Image showing a computer keyboard.


An investigation was undertaken into a member of staff who was alleged to have stolen a number of pieces of IT hardware from a company and subsequently sold them on eBay.

The company was not aware that any computers were missing, and went on to conduct a full inventory. The subject was subsequently arrested, with all items of digital media seized for forensic acquisition and analysis. A full sales history of the subject, traced through eBay, showed many other sales of IT equipment. As the subject was responsible for the asset tracking of such IT equipment, it was very difficult to establish what had belonged to the organisation.


The Forensic Computing Unit (FCU) was called in, with the following objectives:

  1. To make a forensic copy of all digital media and conduct analysis on it.
  2. To conduct a keyword search for the company name, in an attempt to recover any data indicating ownership.
  3. To ascertain whether the subject had been creating pirate DVDs.
  4. To recover any serial numbers that may help the company to identify the machines.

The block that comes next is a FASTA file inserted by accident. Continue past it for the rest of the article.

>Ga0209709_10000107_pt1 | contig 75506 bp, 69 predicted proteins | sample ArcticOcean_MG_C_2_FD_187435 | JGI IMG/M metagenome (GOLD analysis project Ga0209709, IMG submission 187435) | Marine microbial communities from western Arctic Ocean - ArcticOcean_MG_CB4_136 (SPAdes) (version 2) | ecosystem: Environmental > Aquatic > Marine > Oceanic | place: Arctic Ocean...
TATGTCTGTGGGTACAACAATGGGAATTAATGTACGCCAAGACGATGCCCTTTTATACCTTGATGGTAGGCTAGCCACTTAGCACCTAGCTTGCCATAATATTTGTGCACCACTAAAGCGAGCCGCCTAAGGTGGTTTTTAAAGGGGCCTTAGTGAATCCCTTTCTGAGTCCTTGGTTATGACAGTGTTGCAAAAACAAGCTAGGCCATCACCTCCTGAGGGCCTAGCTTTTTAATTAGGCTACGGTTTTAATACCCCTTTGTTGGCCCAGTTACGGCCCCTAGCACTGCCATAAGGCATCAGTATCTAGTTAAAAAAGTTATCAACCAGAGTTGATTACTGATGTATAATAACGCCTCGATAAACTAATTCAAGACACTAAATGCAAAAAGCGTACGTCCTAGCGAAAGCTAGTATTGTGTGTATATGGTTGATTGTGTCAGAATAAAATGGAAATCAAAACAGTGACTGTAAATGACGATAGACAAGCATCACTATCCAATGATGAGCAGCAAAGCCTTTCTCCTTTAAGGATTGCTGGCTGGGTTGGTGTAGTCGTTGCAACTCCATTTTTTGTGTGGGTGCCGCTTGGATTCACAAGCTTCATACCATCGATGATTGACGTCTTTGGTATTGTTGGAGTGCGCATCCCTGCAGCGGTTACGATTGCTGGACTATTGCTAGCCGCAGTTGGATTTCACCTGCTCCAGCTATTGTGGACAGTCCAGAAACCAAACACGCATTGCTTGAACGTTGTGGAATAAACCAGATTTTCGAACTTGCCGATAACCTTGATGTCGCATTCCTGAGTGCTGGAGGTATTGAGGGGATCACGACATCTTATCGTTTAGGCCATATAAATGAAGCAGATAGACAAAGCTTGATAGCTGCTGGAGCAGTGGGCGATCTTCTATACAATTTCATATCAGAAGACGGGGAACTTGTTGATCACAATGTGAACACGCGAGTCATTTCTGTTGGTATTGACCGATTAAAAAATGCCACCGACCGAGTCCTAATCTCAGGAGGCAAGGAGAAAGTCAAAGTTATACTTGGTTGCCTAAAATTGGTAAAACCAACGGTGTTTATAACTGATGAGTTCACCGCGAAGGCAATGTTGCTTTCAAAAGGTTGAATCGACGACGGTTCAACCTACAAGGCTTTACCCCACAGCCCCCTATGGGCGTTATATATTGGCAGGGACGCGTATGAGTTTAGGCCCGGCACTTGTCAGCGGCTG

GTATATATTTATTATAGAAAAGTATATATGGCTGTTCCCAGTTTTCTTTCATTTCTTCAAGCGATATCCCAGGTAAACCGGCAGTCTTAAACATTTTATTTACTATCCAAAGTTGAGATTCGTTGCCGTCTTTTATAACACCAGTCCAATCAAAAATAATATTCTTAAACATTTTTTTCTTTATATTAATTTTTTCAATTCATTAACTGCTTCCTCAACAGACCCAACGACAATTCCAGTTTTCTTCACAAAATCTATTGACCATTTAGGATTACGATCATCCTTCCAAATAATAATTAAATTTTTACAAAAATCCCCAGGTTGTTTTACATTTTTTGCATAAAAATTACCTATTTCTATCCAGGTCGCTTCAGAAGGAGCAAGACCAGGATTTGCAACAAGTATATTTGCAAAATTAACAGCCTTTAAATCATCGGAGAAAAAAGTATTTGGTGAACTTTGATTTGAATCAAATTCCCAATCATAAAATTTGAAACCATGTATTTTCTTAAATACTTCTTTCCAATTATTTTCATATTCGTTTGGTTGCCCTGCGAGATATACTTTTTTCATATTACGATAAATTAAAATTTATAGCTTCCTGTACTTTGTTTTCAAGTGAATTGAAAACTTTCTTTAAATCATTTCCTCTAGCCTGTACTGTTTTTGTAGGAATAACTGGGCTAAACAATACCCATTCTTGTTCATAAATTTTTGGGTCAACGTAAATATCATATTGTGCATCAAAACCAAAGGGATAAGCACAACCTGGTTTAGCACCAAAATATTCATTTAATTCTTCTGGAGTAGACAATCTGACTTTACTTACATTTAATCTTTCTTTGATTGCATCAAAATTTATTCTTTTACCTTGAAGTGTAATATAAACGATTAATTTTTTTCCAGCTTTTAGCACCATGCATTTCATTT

The FCU acquired a number of pieces of digital media, including PCs with the hard drives removed, USB thumb drives and USB external drives. These were all acquired in a forensically sound manner.

From the outset of the analysis, it was apparent that the PCs contained large amounts of material which could be considered unsuitable for a work computer - including pictures and large video files. This information was passed to the investigating officer and the company, and disciplinary steps were taken prior to the full criminal investigation.

The initial analysis showed a number of emails relating to the sale of other items on eBay, but the company had such a poor asset tracking process that none of the items could be traced back to the company. An email was located on one machine which showed correspondence between two members of staff at the company (one being the subject of the enquiry) regarding the passing on of a 'redundant' PC belonging to the company. The other person involved in the correspondence was tracked down and the PC seized. This PC was also forensically acquired and analysed for information to show that it had once belonged to the company.

Many full files and fragments of data were located on this PC which showed that it had once been the property of the company. A full report outlining the findings of the investigation was generated by the FCU and presented to the investigator.


The subject was identified and admitted stealing equipment worth £2,500 when he appeared at the magistrates' court. He was given two six-month sentences, to run consecutively, suspended for 24 months. He was also ordered to undertake 300 hours of community service and pay £2,489 compensation.